Due to the fact that the entire town was shut off and off limits to residents during the disaster, assessing the damage to the course was impossible until the water receded and they were allowed back in. “It was extremely frustrating,” says Thomlinson. “But lives were lost. Hundreds of homes and businesses were destroyed and left to rot in the water. We all gained a whole new perspective on what really matters. When we finally were able to get back in we really had no idea where to begin. There is no manual on where to start or how to restore a property without a budget and without knowing the extent of insurance and how, exactly, the government would assist. There was plenty of blood, sweat, and tears through the process. It was an experience none of us will ever forget.”
When the recovery began, “The Highwood,” as it is commonly called, was a stunning example of the pervasive “come Hell or high water” mantra that prevailed throughout the province. “We had over 1500 volunteers come out during the recovery. Without them, we wouldn’t have saved this course,” says Lane Neilson, Highwood's 20-year superintendent.
And, make no mistake, saving the course was a monumental accomplishment. “When we were finally allowed back on to the property the devastation was unlike anything I could have imagined,” says Neilson. “There was a sea of silt, in some places over three feet deep, that covered eighty percent of the course. Thousands of dead trees, rocks, and pieces of flood debris were strewn throughout the property. It was destruction on a mass scale. Our maintenance buildings, cart storage building, and all outbuildings had three to six feet of water through them. I have witnessed three significant floods during my time here, however, this one was in a league of its own. I really wasn't sure if this was going to be a golf course again.”
But at that time, Neilson, and everyone else, had no idea the level of commitment and the back-breaking work that the staff, members and volunteers (arriving by the busloads from, mainly, Calgary) would be capable of. In the coming weeks and months, they would completely transform and reclaim the property.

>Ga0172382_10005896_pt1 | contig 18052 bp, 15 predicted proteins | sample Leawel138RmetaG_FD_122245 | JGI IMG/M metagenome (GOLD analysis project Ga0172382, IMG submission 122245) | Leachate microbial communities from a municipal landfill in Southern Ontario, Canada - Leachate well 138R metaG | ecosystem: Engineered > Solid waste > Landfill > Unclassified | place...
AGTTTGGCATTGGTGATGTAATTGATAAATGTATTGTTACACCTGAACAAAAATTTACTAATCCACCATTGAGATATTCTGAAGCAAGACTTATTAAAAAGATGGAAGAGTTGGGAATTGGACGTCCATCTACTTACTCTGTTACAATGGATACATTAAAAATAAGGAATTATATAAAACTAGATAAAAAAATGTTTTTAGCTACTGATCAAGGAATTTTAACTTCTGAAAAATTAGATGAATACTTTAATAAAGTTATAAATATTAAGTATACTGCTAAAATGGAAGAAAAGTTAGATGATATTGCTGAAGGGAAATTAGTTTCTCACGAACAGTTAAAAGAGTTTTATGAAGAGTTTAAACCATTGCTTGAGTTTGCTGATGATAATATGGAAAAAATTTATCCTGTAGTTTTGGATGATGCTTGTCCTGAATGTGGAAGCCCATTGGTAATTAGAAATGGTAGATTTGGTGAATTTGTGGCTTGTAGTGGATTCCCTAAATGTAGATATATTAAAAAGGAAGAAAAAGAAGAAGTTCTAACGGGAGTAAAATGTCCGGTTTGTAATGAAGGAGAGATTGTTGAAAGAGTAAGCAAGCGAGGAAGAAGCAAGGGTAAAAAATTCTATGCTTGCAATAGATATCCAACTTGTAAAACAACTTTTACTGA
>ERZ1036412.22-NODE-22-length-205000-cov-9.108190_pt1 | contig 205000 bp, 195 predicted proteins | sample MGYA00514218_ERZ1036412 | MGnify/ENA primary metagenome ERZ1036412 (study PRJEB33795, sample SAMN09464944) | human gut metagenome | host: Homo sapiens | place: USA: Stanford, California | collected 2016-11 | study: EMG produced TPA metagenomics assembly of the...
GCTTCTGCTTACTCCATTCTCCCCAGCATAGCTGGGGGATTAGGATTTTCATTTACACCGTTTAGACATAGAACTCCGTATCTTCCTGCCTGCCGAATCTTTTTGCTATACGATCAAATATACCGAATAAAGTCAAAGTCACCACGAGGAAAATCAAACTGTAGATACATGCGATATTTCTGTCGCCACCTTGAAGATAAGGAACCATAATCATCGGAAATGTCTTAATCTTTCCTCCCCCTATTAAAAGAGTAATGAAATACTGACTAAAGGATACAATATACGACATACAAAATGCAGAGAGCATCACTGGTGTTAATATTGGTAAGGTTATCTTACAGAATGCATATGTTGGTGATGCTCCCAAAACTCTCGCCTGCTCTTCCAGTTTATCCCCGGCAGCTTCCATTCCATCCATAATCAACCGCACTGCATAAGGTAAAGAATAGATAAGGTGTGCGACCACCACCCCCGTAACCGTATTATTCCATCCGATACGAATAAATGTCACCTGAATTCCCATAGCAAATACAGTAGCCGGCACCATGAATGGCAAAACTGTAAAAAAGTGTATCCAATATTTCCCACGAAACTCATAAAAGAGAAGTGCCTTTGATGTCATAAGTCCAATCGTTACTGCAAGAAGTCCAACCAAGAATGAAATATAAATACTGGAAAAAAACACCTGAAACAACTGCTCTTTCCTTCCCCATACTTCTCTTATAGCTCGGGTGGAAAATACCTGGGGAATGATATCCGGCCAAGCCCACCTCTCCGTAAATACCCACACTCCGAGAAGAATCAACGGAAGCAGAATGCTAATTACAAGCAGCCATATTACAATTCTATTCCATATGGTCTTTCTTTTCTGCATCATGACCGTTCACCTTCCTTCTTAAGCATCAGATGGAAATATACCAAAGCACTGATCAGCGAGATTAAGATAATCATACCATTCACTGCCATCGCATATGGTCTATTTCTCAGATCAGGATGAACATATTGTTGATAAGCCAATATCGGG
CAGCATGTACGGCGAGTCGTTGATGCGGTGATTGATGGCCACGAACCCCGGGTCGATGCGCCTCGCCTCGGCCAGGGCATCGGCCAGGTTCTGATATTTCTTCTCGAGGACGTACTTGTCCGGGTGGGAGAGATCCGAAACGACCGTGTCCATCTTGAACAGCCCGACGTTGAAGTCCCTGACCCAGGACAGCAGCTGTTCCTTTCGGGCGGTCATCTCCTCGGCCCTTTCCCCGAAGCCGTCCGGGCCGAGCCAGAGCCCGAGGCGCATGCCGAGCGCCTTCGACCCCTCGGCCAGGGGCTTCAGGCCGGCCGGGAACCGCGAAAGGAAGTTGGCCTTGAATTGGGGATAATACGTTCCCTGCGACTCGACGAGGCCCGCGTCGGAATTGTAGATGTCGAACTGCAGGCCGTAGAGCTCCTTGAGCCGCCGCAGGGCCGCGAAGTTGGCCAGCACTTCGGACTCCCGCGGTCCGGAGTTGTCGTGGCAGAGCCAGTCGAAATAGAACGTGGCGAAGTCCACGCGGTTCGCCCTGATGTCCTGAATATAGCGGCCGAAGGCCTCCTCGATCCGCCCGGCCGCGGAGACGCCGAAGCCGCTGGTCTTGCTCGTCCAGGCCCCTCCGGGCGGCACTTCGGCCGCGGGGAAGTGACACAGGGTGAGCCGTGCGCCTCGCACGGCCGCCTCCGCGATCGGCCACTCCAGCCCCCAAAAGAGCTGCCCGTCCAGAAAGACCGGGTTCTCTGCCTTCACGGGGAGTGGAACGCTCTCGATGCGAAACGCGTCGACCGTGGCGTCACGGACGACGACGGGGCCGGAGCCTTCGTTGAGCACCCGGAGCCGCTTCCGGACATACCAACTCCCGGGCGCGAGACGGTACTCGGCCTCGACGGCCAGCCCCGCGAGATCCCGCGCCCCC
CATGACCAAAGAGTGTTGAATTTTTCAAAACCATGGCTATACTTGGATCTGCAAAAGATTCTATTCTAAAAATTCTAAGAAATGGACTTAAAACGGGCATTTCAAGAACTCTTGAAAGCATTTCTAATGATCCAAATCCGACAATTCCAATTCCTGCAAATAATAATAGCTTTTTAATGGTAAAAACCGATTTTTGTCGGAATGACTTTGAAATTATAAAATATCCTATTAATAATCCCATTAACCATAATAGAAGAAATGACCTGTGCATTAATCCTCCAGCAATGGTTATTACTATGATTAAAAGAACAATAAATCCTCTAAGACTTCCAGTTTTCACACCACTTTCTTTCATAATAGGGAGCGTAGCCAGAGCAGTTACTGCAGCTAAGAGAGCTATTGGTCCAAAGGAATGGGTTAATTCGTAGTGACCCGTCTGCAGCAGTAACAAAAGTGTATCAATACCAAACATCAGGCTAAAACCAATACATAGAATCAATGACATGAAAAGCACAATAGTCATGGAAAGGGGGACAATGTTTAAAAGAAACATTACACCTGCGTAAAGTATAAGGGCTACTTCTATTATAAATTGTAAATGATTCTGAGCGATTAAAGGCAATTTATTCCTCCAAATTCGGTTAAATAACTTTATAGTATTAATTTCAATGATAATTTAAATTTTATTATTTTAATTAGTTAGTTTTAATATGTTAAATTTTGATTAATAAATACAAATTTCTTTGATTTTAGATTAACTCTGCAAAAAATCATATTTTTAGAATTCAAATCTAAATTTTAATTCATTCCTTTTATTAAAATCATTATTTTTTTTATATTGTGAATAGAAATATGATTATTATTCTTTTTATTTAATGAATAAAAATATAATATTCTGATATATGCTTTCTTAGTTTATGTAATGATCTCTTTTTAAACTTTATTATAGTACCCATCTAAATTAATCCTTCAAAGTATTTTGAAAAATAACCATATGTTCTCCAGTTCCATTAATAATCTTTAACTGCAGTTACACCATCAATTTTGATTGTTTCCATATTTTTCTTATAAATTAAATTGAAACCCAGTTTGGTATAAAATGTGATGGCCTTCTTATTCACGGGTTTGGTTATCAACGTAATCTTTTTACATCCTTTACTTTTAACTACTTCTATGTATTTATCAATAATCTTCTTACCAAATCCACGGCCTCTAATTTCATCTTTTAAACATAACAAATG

“It was teamwork on an off-the-charts level,” says Neilson. “As ruined as the course was, we made progress every day. And, to be honest, we are still cleaning up and finding debris out there. And our work is still not done. Construction and rebuilding on the annihilated Spitzee nine will continue into 2016.”
Not surprisingly, everyone has their own take, their own very personal experience, during the reclamation effort. “The camaraderie, the friendships, and unification over a common goal, it was powerful to experience and be a part of it,” says Jim Boughen, a Highwood board member and flood victim himself. “The silt was stubborn, but I think many of us were even more so! Due to my own home being under water, I didn’t spend as much time at the course as some people did. My hat’s off to everyone who pitched in.”
Unquestionably, it was the silt that presented the biggest challenge. Volunteers, with blistered and bloodied hands, worked hour after hour, day after day, hand-scraping, shoveling, and squeegeeing silt off greens, tees, and fairways. Remarkably, much of the turf was saved through this process. And, ironically, the only green that was NOT flooded was actually the most severely damaged due to the fact it couldn't be watered and was left to bake in the sun for weeks!
To the credit of all those who helped, by October of 2013 eighteen holes had been restored – over 17 acres of sod was also laid down to cover areas that could not be saved - and the golf course re-opened in July of 2014. The course, in conjunction with the Town of High River and the Government of Alberta, also constructed a flood mitigation dike to protect the town and the golf course. This was completed in 2014. In addition, four new holes (so the course could have 18 completely protected holes in case of another flood event) as well as a grass-tee driving range and large practice area were also built and opened in the spring of 2015.
While the severely damaged Spitzee Nine will never be the same – it is currently undergoing a re-design as a unique, family-friendly, six-hole course that will open in 2016 – the Highwood Golf & Country Club has once again found some solid ground. Thanks to the passion and commitment of the staff and members – as well as the thousands of man-hours put in by an army of volunteers – the Highwood story is certainly one worth telling. And, of course, remembering.